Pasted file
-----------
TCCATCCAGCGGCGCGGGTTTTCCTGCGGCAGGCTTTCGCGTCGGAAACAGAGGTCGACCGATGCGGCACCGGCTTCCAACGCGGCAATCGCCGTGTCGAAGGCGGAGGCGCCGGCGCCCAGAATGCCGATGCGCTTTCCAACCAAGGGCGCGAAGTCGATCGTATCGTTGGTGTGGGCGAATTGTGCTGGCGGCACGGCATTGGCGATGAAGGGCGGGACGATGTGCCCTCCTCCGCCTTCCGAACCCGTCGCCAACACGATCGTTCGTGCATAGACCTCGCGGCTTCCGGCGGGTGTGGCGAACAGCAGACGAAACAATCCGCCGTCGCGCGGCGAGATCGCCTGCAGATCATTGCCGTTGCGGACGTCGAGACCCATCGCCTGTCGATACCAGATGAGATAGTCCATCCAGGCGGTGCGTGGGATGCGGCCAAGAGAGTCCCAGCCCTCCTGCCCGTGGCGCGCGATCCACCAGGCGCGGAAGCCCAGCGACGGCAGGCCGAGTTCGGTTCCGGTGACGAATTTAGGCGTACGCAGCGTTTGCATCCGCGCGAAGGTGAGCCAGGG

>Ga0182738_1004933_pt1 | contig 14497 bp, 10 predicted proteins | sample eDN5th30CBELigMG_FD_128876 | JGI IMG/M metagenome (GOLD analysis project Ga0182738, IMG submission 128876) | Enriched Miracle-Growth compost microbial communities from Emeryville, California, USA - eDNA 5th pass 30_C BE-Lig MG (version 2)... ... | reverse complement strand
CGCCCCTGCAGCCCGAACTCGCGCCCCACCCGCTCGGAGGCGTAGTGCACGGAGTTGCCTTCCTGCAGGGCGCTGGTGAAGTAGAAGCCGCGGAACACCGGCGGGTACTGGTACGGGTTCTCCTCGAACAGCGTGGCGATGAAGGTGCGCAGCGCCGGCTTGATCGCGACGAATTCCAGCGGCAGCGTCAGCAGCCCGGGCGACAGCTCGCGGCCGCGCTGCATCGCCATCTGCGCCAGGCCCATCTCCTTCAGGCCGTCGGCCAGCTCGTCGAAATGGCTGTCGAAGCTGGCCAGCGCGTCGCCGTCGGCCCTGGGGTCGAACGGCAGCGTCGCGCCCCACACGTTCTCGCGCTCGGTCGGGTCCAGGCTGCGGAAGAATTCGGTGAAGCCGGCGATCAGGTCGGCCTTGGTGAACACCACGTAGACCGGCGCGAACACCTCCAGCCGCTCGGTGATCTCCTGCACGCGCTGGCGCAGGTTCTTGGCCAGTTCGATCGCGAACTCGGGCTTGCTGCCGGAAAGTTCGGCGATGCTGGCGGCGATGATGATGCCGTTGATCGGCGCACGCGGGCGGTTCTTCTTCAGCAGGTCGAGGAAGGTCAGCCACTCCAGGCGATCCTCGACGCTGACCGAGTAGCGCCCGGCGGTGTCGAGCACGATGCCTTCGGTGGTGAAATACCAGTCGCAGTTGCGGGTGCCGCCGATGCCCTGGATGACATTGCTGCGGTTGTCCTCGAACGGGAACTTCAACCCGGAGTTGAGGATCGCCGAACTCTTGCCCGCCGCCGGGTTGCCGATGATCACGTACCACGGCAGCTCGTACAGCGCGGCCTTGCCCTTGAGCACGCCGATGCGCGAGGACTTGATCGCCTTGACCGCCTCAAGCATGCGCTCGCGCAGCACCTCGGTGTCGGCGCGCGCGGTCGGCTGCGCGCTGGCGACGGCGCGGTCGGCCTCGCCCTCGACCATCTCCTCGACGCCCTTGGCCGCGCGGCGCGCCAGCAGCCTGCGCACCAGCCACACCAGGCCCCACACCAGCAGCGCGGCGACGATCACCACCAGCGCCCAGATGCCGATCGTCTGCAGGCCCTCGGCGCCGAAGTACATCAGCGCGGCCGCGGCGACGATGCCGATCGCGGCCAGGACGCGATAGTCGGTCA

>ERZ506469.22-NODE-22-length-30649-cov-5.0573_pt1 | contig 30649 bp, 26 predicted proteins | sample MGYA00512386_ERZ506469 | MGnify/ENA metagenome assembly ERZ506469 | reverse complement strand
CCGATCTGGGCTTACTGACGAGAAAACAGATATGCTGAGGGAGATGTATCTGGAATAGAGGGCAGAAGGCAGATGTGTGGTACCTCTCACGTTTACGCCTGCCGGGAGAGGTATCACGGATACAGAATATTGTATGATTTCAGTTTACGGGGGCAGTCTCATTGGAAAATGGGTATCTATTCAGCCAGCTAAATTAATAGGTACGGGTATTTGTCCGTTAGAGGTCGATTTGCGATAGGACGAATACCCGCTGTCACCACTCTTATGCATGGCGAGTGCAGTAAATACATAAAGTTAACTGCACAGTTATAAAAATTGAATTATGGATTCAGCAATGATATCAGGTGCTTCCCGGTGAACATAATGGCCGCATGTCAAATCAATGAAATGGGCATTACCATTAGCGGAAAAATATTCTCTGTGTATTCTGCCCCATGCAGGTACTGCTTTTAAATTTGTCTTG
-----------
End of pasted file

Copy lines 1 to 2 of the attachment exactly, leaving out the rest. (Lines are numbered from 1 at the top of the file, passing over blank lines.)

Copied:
TCCATCCAGCGGCGCGGGTTTTCCTGCGGCAGGCTTTCGCGTCGGAAACAGAGGTCGACCGATGCGGCACCGGCTTCCAACGCGGCAATCGCCGTGTCGAAGGCGGAGGCGCCGGCGCCCAGAATGCCGATGCGCTTTCCAACCAAGGGCGCGAAGTCGATCGTATCGTTGGTGTGGGCGAATTGTGCTGGCGGCACGGCATTGGCGATGAAGGGCGGGACGATGTGCCCTCCTCCGCCTTCCGAACCCGTCGCCAACACGATCGTTCGTGCATAGACCTCGCGGCTTCCGGCGGGTGTGGCGAACAGCAGACGAAACAATCCGCCGTCGCGCGGCGAGATCGCCTGCAGATCATTGCCGTTGCGGACGTCGAGACCCATCGCCTGTCGATACCAGATGAGATAGTCCATCCAGGCGGTGCGTGGGATGCGGCCAAGAGAGTCCCAGCCCTCCTGCCCGTGGCGCGCGATCCACCAGGCGCGGAAGCCCAGCGACGGCAGGCCGAGTTCGGTTCCGGTGACGAATTTAGGCGTACGCAGCGTTTGCATCCGCGCGAAGGTGAGCCAGGG

>Ga0182738_1004933_pt1 | contig 14497 bp, 10 predicted proteins | sample eDN5th30CBELigMG_FD_128876 | JGI IMG/M metagenome (GOLD analysis project Ga0182738, IMG submission 128876) | Enriched Miracle-Growth compost microbial communities from Emeryville, California, USA - eDNA 5th pass 30_C BE-Lig MG (version 2)... ... | reverse complement strand